Samsung’s meteoric profit growth slowed in the last three months of 2013 as sales of the flagship Galaxy S4 slowed under pressure from the launch of the new iPhone 5s as well as rumours of an imminent replacement looming large. While profits still grew by 5.4%, it was the smallest such growth since 2011 by the South Korean electronics giant. Analysts have attributed the decline in growth to a combination of pressure at the top end of the smartphone market by Apple’s iPhone as well as at the lower end of the market by cheaper phone built by Chinese manufacturers Huawei and Lenovo.
The weakness of the US Dollar against South Korea’s Won also worked against Samsung as the lucrative earnings from North America translated into a smaller profit in Samsung’s home currency. Samsung’s biggest earning division, the mobile unit responsible for smartphones and tablets, saw a 19% drop in operating income compared to the three months prior. While Samsung’s Galaxy S4 was dominating the iPhone 5 in sales during the third quarter of last year because of customers holding out for the release of the iPhone 5s, roles have reversed now with Samsung fans waiting to see what the Galaxy S5 will hold before they make a decision.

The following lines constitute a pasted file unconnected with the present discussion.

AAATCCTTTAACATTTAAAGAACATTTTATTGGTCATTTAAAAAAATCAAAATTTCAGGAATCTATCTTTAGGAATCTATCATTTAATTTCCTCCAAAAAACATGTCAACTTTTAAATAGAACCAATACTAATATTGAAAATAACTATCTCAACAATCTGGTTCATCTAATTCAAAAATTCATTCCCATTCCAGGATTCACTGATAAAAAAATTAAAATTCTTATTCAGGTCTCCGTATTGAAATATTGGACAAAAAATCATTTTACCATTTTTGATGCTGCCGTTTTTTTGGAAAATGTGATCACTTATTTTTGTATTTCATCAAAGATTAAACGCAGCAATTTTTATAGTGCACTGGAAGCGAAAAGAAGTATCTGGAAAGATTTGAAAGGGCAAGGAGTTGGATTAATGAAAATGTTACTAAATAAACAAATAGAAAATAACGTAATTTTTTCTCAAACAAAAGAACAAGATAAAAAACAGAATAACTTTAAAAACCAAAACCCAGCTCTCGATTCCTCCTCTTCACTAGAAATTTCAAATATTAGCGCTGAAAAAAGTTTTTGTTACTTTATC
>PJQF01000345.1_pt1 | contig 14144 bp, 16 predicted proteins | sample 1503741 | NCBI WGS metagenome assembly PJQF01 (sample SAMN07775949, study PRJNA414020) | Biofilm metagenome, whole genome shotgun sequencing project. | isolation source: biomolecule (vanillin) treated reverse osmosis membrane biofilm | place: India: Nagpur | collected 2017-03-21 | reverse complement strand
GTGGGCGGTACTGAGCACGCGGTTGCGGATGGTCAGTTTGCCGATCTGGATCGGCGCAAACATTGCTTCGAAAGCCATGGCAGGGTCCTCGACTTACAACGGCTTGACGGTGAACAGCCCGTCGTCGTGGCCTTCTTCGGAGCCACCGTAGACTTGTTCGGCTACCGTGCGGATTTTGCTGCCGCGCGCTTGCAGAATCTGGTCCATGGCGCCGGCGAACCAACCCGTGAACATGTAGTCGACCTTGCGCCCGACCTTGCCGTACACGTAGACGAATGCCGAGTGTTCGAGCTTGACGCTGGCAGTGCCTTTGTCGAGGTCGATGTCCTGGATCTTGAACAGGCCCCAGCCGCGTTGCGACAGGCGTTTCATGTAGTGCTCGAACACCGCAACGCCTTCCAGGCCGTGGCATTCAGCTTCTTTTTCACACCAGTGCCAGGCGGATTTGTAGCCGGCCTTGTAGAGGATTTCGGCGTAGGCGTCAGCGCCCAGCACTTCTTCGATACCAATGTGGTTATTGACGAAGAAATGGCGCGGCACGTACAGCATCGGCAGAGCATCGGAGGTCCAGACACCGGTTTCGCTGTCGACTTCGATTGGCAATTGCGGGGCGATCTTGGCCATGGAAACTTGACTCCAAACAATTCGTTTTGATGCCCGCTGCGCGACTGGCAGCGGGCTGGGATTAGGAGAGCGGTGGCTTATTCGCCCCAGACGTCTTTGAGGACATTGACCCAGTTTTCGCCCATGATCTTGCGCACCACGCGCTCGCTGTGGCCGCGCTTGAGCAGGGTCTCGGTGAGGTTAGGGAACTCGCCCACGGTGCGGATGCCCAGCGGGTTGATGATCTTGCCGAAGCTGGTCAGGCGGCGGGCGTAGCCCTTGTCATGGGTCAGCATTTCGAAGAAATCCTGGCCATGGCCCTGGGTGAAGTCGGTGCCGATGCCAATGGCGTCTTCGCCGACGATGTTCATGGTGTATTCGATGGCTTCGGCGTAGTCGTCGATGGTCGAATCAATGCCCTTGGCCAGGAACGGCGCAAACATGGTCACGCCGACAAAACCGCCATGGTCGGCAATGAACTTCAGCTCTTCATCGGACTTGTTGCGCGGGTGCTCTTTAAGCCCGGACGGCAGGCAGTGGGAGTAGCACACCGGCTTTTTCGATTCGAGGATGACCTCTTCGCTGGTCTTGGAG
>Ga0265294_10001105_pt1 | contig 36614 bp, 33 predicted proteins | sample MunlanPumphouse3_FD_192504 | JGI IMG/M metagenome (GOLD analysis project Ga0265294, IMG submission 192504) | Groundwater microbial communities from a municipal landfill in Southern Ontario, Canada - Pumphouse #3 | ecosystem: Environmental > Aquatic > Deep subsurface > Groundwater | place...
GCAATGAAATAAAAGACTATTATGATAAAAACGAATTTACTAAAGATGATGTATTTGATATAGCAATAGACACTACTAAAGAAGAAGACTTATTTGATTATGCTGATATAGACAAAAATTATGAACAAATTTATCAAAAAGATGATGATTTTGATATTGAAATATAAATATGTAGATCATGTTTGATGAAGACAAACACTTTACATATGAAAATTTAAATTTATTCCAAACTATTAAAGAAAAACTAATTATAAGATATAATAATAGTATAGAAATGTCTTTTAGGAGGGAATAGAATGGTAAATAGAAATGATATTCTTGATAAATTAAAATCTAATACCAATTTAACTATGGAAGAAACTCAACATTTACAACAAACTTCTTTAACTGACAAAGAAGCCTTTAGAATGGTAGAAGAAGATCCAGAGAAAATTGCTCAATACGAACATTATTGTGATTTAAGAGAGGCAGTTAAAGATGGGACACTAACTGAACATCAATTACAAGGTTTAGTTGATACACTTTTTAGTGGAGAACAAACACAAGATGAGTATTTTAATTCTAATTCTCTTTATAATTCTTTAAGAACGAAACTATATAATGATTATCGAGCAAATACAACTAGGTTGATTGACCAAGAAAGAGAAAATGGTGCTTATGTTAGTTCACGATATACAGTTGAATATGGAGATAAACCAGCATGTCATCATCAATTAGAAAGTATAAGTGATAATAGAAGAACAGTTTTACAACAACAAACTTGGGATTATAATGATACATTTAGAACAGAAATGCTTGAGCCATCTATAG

Samsung is expected to announce a drastically updated version of its flagship Galaxy smartphone within the next two months as it seeks to regain its momentum in the lucrative high end smartphone market. In response to cutomers who complained about a lack of innovation from the Galaxy S3 to the S4 the head of the mobile division, Lee Young Hee, acknowledged “that consumers couldn’t really feel much difference between the two products from the physical perspective” and that Samsung would be aiming to rectify this with the S5.
The news for other Samsung division was also rather dismal with the consumer-electronics division, which makes TVs, and the display division , which makes the displays for smartphones, both showing drops in revenue. One of the only positives was the chip division which supplies memory chips to the likes of Apple increasing its profits on the back of supply constraints in the market after a competitor’s factory bunt down.